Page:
Line of separation. “It’s the castle and the moat,” Smith said. This where farmers map a perimeter around their operations to protect from people coming onto the facility and disease going off the facility. For instance, one farm had a commodity delivery area outside of their line and planned to auger the feed across. Others had delivery points outside of the line, where the driver doesn’t get out and the farmer meets him to unload. Take an aerial map and draw in lines, along with placing a star to designate loading and unloading locations, wash stations and farm access points.

Premise identification number. Farms and ranches should apply for a premise ID by contacting their state department of agriculture. It takes some time, but this helps in tracking during a disease event, Herman explained.

Record keeping. Farmers need a system that accurately records movements of animals, vehicles, equipment and people to provide information quickly in an outbreak, speeding up the response by local officials.

“Biosecurity is a verb,” Herman said, “so we need to keep changing and adapting your biosecurity plan. Yesterday may not be the same as it is tomorrow.”

Incentive to plan

Currently, biosecurity plans are voluntary in the beef industry. What might move the needle toward more cattle producers having a plan on hand is the issue of indemnity.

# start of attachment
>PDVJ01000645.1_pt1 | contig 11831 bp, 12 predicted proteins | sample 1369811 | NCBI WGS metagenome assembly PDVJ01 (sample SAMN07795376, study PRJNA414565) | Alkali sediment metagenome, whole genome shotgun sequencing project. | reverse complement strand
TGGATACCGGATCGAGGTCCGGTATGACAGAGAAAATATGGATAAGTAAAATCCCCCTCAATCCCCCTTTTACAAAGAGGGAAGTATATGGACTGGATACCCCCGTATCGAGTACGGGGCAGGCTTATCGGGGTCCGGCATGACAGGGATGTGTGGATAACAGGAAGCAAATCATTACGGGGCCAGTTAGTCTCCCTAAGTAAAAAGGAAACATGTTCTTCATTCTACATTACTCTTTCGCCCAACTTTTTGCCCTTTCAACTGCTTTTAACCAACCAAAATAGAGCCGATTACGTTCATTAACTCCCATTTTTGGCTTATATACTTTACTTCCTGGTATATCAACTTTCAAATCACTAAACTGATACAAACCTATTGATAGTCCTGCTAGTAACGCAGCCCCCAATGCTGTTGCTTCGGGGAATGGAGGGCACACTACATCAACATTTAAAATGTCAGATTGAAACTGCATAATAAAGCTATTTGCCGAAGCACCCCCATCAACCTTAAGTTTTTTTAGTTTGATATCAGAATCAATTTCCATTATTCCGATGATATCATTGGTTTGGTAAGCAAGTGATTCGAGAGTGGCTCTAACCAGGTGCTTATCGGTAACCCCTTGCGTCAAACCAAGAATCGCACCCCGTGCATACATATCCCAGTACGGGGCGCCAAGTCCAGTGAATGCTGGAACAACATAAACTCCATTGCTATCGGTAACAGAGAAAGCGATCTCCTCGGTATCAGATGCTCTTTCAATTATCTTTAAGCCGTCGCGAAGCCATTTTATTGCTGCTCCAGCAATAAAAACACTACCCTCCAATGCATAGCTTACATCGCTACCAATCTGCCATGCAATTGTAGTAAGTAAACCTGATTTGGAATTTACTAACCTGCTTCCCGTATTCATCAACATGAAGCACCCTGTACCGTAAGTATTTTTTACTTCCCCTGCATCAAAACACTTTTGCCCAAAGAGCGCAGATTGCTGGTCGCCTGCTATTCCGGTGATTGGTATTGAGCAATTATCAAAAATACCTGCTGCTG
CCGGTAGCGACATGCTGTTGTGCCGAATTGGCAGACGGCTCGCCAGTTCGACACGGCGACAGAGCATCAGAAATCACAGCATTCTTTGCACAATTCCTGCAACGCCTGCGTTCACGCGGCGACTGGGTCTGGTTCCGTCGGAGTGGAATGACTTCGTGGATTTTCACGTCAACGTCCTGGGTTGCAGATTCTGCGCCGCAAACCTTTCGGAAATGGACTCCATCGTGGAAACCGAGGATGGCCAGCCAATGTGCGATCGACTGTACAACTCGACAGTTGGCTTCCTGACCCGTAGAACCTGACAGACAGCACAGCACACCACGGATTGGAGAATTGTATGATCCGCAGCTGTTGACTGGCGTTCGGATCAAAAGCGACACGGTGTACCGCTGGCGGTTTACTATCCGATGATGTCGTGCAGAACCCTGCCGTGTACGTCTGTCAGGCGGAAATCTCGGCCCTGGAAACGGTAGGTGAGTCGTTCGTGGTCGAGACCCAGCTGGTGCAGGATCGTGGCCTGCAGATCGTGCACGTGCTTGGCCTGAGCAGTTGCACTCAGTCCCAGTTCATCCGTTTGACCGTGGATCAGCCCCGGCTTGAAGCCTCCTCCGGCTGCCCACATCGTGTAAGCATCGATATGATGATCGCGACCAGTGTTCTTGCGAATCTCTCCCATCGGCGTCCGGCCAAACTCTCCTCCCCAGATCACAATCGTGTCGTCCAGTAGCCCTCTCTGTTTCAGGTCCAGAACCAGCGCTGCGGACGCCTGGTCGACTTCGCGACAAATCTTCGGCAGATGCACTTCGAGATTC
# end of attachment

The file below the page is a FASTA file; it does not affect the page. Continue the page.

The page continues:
According to Smith, the National Poultry Improvement Program established that if producers don't have a biosecurity plan, they are not eligible for indemnity. “That all comes back from what happened in 2014 and 2015, when they went through the high-path outbreak that happened,” he explained. “Is that a line in the sand that’s been drawn today from USDA in the indemnity process? Not necessarily, but I guarantee you those conversations come up every time we talk about it.”

While FMD has not been in the U.S. since 1929, Smith warned that more than 70% of the world has FMD and is endemic in some realm with the disease. While the beef industry is doing something right, he pointed out that with statistics and animal movement increasing, “I have to believe it’s the old adage: It’s not if, it’s when.”

About the Author(s)

Mindy Ward

Editor, Missouri Ruralist

Mindy resides on a small farm just outside of Holstein, Mo, about 80 miles southwest of St. Louis.

After graduating from the University of Missouri-Columbia with a bachelor’s degree in agricultural journalism, she worked briefly at a public relations firm in Kansas City. Her husband’s career led the couple north to Minnesota.

There, she reported on large-scale production of corn, soybeans, sugar beets, and dairy, as well as, biofuels for The Land. After 10 years, the couple returned to Missouri and she began covering agriculture in the Show-Me State.

“In all my 15 years of writing about agriculture, I have found some of the most progressive thinkers are farmers,” she says. “They are constantly searching for ways to do more with less, improve their land and leave their legacy to the next generation.”

Mindy and her husband, Stacy, together with their daughters, Elisa and Cassidy, operate Showtime Farms in southern Warren County. The family spends a great deal of time caring for and showing Dorset, Oxford and crossbred sheep.